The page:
Former mayor David Dinkins is quite the raconteur–storyteller. And, he has decades of living behind him to engagingly share.
At Medgar Evers College, last week, Honorable David Dinkins meandered through the storyline of his life with Dr. Brenda M. Greene, chair of the Medgar Evers English Department and the executive director of the Center for Black Literature.
The mayor journeyed with an almost-filled Founders Auditorium, back to his childhood where he was raised in part by his mother and grandmother in Harlem. He reminisced, “We were poor, but we didn’t know it.” Later, he lived with his father in Trenton, N.J. and stepmother, a teacher, who was like a second mother to him.
Entering the World War II years, he wanted to join a select branch of the armed services and he recalled his perseverance through the rejection that he ignored, as he went from one recruiting station to another, in order to be accepted as a Black recruit into the Marines. He was discharged in 1946.
Mayor Dinkins looks back at his life with humor and many expanded one-liners. But also, he clearly has the demeanor of an elder statesman. The mayor steered his story through his college years – Howard, graduate school – a fellowship at Rutgers where he dropped out, and later, law school. He quipped, “You don’t have to be that smart to go to law school.”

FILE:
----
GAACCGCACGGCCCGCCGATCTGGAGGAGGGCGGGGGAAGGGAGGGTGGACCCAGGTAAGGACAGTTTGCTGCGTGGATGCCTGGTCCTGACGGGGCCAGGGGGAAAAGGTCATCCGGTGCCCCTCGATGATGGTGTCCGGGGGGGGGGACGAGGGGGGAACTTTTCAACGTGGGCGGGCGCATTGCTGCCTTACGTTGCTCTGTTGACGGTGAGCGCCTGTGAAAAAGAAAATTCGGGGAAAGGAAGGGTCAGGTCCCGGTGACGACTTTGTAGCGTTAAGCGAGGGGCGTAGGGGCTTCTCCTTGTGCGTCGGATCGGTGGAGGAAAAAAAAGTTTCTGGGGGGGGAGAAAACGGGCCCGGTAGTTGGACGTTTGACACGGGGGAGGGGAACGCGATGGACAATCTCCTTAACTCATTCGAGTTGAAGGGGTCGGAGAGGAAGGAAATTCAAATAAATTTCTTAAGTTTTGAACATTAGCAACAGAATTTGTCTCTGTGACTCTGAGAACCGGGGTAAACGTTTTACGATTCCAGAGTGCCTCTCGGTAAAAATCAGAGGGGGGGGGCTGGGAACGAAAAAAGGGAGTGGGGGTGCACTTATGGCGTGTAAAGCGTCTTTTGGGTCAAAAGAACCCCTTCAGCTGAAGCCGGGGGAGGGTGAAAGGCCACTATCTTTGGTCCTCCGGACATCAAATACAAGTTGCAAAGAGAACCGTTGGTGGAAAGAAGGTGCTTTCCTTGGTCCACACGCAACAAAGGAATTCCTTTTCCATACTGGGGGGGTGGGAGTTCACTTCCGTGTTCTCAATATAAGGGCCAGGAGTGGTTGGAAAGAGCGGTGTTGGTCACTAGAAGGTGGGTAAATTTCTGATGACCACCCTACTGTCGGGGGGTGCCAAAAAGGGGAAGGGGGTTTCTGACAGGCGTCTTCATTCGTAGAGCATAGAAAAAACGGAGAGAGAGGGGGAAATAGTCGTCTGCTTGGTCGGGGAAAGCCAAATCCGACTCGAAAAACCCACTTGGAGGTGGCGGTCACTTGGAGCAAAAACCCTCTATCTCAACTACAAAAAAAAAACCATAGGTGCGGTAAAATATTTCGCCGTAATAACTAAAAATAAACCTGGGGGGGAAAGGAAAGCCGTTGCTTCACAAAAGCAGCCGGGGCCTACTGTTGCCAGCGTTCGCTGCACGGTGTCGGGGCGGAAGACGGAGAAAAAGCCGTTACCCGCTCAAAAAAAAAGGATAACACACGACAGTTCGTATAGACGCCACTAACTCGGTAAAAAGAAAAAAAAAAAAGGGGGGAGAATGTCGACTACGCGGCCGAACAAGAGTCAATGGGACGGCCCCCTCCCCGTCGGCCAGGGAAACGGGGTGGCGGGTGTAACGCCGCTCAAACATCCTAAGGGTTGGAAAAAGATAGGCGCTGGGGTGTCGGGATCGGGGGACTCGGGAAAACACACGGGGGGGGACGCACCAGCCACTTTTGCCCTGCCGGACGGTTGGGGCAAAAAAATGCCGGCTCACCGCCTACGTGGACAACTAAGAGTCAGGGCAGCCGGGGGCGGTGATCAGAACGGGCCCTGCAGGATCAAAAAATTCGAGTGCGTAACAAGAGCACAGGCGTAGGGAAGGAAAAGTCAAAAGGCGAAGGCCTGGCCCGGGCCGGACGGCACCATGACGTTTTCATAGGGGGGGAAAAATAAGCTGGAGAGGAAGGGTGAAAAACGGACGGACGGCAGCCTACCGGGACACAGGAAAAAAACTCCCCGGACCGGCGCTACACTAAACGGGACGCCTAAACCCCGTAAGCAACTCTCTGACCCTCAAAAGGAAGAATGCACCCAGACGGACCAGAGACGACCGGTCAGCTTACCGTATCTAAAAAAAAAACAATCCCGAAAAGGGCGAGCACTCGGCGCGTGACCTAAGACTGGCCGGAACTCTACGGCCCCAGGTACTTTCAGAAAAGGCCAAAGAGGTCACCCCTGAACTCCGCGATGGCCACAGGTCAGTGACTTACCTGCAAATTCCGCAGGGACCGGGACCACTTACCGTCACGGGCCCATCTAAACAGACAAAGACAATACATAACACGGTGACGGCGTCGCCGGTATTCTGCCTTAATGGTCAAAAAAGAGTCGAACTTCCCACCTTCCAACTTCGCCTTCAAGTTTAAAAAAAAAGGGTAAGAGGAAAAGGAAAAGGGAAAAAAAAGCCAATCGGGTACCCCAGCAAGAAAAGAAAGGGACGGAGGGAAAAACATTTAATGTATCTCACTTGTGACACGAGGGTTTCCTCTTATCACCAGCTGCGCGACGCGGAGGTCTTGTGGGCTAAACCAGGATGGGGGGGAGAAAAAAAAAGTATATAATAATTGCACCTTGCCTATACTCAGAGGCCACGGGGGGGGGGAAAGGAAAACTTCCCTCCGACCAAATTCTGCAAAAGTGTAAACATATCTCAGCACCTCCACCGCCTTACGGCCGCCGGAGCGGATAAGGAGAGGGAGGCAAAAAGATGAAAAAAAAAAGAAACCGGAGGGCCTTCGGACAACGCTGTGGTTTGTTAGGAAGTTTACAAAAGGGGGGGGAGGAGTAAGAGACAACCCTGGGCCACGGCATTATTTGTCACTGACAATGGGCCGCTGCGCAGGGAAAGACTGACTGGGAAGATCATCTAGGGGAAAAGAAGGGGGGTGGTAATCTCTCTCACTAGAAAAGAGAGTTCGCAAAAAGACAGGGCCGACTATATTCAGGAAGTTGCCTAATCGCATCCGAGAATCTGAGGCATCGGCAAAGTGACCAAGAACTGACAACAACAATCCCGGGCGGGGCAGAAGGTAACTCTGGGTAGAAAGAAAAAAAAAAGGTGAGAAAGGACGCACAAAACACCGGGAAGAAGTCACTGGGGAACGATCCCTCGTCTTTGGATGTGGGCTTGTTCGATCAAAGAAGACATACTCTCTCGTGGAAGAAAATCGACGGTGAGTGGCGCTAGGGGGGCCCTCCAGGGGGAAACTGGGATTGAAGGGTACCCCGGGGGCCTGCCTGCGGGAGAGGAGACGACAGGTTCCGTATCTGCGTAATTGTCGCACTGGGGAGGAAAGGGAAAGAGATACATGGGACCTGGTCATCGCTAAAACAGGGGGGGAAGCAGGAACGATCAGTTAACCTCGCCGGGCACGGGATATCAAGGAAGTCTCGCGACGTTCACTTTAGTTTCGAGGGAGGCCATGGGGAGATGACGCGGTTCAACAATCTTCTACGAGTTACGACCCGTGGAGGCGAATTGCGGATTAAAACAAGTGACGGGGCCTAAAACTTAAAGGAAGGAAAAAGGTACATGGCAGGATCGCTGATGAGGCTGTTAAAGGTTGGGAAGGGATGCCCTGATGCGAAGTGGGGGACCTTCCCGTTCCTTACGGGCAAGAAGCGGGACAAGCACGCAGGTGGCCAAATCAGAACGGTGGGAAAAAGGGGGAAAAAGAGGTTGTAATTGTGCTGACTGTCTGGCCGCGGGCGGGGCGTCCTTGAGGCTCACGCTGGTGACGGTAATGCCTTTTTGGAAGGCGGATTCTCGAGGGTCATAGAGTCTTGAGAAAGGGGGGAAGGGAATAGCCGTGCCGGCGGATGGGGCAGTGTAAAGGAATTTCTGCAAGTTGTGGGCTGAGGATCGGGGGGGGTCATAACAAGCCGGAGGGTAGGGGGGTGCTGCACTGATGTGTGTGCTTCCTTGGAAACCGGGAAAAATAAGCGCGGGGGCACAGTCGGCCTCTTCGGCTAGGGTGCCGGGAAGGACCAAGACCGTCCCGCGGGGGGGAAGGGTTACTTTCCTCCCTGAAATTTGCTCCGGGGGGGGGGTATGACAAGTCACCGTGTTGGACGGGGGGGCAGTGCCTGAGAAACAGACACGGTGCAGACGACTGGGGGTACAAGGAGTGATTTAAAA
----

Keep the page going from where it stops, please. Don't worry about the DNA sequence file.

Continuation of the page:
Working at night at a liquor store while in law school, he told how he kept that night job when he first began to practice law.
He covered his years involved in local politics dropping the names of his political cronies like international businessman Wally Ford, Assemblyman Bert Baker, Congresswoman Shirley Chisholm and also, Basil Patterson, Percy Sutton and Charlie Rangel (the last three with him were known as the Gang of Four).
He spoke of being president of the Board of Elections, and for 10 years city clerk, then elected, after three attempts, borough president of Manhattan in 1985. He was voted in as mayor in 1989, defeating three-term Ed Koch.
During the Q&A that followed “the conversation” with Dr. Greene, the mayor said that his greatest achievement was receiving Nelson Mandela. “I feel fortunate to have lived during his lifetime,” he said.
When asked what is the most critical issue to be dealt with today? He responded, “Education.” Getting the population educated increases their livelihood; healthcare, housing, everything improves. “The most important thing is education,” he repeated.
In the receptive admiring audience were students and neighbors, community leaders and politicians, many officers and members of the presenting organization – The Community Council for Medgar Evers College and members from a long list of event co-sponsors – education, business, women’s, civic, and community organizations.
Four women dressed in red and white, just rows from the front, proudly held the mayor’s book, “A Mayor’s Life, Governing New York’s Gorgeous Mosaic,” published in 2013. All were members of the Brooklyn Alumnae Chapter of Delta Sigma Theta Sorority, Inc., a co-sponsor of the evening. Among them, Shawna Myles, a school administrator, said, “We all bought the book and are excited to get it signed.”